First-time home buyer mistakes to avoid
With so much to think about, it’s unsurprising that some first-time homebuyers make mistakes they later regret. Here are a few of the most common pitfalls, along with tips to help you avoid a similar fate.
Not budgeting for closing costs
In addition to saving for a down payment, you’ll need to budget for the money required to close your mortgage, which can be significant. Closing costs generally run between 2% and 5% of your loan amount. You can shop around and compare prices for certain
closing expenses, such as homeowner's insurance, home inspections, and title searches. It is not uncommon to ask the seller to pay for your closing costs, but in a multiple offer scenario having the extra cash to pay part or all of your own closing, can
make the difference in securing the home! Calculate your expected closing
to help you set your budget.
Not saving enough for after move-in expenses
Once you've saved for your down payment and budgeted for closing costs, you should also set aside a buffer to pay for what will go inside the house. This includes furnishings, appliances, rugs, updated fixtures, new paint, and any improvements you may
want to make after moving in.
Buying a home for today instead of tomorrow
It's easy to look at properties that meet your current needs. But if you plan to start or expand your family, it may be preferable to buy a larger home now that you can grow into. Consider your future needs and wants and whether the home you’re considering
will suit them.
Passing up the chance to negotiate
A lot can be up for negotiation in the home buying process, which can result in major savings. Are there any major repairs you can get the seller to cover, either by fully handling them or by giving you a credit adjustment at closing? Is the seller willing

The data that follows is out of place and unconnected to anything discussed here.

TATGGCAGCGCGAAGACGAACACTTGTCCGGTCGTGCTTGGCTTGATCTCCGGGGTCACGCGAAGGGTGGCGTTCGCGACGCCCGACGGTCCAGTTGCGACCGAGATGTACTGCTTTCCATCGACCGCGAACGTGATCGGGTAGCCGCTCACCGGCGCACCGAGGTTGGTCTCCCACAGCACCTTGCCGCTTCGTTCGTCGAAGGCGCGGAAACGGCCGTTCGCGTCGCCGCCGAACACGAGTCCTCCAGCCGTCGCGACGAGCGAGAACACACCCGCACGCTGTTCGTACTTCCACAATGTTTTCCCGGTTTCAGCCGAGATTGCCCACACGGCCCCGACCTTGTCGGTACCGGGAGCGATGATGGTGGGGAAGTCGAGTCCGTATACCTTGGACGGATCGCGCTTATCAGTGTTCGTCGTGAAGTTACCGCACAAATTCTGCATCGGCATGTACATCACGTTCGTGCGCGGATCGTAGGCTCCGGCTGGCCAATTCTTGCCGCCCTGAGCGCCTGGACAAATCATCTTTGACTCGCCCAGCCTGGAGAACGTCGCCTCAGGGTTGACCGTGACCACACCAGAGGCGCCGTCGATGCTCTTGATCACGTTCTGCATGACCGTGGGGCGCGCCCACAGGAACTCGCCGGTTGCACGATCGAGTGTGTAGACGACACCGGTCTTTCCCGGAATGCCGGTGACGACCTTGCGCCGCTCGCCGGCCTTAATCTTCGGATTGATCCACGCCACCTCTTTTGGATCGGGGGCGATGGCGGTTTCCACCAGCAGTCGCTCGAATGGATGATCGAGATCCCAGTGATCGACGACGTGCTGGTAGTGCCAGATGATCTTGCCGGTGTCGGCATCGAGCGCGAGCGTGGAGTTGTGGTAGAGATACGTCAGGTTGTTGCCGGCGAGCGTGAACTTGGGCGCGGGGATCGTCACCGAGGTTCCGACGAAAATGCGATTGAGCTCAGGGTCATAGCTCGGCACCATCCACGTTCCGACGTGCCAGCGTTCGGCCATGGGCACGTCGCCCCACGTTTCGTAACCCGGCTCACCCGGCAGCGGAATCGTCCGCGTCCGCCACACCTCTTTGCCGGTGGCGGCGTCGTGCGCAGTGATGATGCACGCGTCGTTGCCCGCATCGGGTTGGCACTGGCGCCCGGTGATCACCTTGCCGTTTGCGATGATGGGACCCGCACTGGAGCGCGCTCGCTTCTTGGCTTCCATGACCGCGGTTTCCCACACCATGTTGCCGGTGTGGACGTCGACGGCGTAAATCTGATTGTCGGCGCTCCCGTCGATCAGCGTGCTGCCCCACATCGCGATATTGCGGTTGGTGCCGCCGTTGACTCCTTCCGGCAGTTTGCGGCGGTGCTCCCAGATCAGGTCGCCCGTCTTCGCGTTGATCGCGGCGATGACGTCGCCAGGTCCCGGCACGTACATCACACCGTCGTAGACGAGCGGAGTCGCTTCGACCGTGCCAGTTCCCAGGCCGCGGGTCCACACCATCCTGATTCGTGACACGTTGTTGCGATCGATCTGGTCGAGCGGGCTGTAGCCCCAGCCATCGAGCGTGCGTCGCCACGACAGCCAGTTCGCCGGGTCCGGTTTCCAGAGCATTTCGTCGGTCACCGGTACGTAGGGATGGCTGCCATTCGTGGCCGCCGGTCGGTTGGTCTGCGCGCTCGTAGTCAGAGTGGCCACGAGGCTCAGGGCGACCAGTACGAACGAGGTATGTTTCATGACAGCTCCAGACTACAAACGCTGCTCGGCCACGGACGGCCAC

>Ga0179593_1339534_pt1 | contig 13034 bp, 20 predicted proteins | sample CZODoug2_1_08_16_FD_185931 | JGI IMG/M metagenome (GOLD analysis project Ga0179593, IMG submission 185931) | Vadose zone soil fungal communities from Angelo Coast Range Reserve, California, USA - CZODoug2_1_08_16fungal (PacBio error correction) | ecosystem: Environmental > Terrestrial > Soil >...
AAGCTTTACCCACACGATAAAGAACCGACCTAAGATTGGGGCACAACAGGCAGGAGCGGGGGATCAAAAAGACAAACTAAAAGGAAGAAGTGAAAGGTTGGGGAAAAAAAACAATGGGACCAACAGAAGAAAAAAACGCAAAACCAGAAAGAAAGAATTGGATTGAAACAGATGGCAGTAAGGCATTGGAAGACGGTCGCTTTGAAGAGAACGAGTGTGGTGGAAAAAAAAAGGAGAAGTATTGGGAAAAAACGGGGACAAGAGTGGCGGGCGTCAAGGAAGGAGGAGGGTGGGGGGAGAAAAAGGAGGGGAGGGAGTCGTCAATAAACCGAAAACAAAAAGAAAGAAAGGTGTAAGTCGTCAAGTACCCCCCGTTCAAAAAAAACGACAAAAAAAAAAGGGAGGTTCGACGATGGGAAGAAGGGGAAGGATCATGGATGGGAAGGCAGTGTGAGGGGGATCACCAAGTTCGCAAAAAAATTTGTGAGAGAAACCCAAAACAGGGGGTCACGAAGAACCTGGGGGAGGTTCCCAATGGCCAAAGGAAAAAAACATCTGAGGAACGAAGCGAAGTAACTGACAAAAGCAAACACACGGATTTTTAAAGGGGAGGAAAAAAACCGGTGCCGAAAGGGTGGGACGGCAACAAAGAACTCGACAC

to pay for any of the closing costs? If you’re in a buyer's market, you may find the seller will bargain with you to get the house off the market.
Not knowing the limits of a home inspection
After your offer is accepted, you’ll pay for a home inspection to examine the property’s condition inside and out, but the results will only tell you so much.
Not buying adequate homeowners insurance
- Not all inspections test for things like radon, mold or pests, so be sure you know what's included.
- Make sure the inspector can access every part of the home, such as the roof and any crawl spaces.
- Attend the inspection and pay close attention.
- Don’t be afraid to ask your inspector to take a look — or a closer look — at something. And ask questions. No inspector will answer the question, “Should I buy this house?” so you’ll have to make this decision after reviewing the reports and seeing
what the seller is willing to fix. Consult with your real estate professional to get the best advice on what can be negotiated.
Before you close on your new house, your lender will require you to buy homeowner's insurance. Shop around and compare insurance rates to find the best price. Look closely at what’s covered in the policies; going with a less expensive policy usually means
fewer protections and more out-of-pocket expenses if you file a claim. Also, flood damage isn’t covered by homeowner's insurance, so if your new home is in a flood-prone area, you may need to buy separate flood insurance. Often times the cheapest option
for insurance will be by bundling with your car insurance provider.